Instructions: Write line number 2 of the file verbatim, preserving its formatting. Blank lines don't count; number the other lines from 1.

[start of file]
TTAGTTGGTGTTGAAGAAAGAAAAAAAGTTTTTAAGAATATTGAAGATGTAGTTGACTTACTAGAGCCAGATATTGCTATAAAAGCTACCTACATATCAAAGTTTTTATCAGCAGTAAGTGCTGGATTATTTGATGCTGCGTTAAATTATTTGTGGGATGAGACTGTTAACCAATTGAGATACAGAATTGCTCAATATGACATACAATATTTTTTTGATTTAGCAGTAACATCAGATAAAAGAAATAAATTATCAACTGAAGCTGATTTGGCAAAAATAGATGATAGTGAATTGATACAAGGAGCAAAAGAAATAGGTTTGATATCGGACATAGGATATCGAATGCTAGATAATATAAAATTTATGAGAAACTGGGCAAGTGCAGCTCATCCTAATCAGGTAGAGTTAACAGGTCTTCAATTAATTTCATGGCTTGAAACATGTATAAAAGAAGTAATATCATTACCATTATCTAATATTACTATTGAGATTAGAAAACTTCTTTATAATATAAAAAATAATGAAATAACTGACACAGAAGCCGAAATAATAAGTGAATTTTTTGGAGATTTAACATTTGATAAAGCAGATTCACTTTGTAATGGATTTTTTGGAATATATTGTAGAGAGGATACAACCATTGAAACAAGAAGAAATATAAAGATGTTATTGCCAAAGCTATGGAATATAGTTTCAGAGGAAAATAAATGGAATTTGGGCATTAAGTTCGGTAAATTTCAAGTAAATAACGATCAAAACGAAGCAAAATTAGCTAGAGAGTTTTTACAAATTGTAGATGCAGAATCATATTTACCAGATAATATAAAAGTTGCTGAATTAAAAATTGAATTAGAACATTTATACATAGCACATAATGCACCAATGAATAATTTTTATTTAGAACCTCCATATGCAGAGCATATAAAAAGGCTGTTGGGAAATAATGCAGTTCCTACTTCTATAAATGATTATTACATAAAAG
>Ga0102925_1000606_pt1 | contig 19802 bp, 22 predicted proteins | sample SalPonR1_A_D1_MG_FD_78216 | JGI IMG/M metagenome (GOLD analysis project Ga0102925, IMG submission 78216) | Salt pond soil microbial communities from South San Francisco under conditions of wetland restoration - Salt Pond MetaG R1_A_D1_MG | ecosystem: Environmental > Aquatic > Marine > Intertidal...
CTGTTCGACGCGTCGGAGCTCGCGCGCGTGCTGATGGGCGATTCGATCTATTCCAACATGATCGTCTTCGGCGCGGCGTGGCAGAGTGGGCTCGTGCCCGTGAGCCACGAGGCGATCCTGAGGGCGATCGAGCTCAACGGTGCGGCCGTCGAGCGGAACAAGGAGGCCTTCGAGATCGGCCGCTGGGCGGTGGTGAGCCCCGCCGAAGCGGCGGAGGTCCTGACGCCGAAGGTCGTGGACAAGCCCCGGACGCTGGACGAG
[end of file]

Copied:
>Ga0102925_1000606_pt1 | contig 19802 bp, 22 predicted proteins | sample SalPonR1_A_D1_MG_FD_78216 | JGI IMG/M metagenome (GOLD analysis project Ga0102925, IMG submission 78216) | Salt pond soil microbial communities from South San Francisco under conditions of wetland restoration - Salt Pond MetaG R1_A_D1_MG | ecosystem: Environmental > Aquatic > Marine > Intertidal...